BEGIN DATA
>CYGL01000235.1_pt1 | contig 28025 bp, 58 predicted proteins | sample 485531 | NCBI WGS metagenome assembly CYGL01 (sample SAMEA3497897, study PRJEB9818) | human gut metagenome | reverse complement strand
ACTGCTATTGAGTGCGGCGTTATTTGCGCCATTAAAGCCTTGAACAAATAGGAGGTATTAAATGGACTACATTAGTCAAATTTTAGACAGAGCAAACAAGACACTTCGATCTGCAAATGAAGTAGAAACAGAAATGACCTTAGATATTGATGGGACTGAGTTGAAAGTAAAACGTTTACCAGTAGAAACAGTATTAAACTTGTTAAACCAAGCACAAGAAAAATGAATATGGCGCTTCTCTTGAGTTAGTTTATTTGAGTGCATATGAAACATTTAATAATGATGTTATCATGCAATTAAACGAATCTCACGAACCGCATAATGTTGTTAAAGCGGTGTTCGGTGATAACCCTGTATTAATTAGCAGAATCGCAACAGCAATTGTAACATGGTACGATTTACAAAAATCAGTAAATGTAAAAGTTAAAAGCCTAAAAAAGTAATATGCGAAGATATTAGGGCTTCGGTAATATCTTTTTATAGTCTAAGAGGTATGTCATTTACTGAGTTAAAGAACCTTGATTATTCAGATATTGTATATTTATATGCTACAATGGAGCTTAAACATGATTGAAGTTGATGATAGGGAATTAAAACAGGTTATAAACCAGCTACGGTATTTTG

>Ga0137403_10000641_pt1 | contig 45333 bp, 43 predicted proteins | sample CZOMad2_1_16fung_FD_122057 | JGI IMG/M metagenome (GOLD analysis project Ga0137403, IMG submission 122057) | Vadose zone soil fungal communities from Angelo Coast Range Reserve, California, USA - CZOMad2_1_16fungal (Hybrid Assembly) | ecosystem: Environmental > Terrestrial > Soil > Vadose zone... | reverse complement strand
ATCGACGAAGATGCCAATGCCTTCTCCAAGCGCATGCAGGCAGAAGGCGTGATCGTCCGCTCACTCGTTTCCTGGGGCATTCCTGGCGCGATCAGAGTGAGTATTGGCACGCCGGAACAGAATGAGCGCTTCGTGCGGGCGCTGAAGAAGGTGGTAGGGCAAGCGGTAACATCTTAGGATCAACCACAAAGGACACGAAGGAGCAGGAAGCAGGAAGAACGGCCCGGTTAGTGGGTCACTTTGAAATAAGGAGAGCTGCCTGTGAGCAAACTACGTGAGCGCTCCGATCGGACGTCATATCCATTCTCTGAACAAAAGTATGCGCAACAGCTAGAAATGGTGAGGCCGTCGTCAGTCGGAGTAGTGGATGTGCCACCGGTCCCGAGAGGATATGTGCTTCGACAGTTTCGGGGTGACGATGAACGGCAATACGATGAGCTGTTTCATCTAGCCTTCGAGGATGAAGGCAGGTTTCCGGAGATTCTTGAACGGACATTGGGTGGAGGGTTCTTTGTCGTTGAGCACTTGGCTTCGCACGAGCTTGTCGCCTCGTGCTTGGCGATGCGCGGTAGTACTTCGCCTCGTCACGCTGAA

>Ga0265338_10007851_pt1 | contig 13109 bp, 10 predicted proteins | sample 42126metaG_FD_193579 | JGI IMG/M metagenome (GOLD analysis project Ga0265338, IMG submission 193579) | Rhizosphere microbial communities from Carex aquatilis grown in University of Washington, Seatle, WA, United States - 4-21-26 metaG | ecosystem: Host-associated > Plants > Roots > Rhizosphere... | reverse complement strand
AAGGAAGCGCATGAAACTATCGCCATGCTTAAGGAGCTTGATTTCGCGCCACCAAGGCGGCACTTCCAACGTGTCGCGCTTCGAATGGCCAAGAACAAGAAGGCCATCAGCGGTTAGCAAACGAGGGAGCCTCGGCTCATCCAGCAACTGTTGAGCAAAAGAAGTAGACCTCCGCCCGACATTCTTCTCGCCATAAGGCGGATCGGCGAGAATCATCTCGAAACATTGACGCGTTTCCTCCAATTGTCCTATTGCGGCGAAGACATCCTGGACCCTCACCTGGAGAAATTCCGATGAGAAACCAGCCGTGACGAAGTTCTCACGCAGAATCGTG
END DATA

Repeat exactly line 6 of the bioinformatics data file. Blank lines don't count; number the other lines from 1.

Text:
AAGGAAGCGCATGAAACTATCGCCATGCTTAAGGAGCTTGATTTCGCGCCACCAAGGCGGCACTTCCAACGTGTCGCGCTTCGAATGGCCAAGAACAAGAAGGCCATCAGCGGTTAGCAAACGAGGGAGCCTCGGCTCATCCAGCAACTGTTGAGCAAAAGAAGTAGACCTCCGCCCGACATTCTTCTCGCCATAAGGCGGATCGGCGAGAATCATCTCGAAACATTGACGCGTTTCCTCCAATTGTCCTATTGCGGCGAAGACATCCTGGACCCTCACCTGGAGAAATTCCGATGAGAAACCAGCCGTGACGAAGTTCTCACGCAGAATCGTG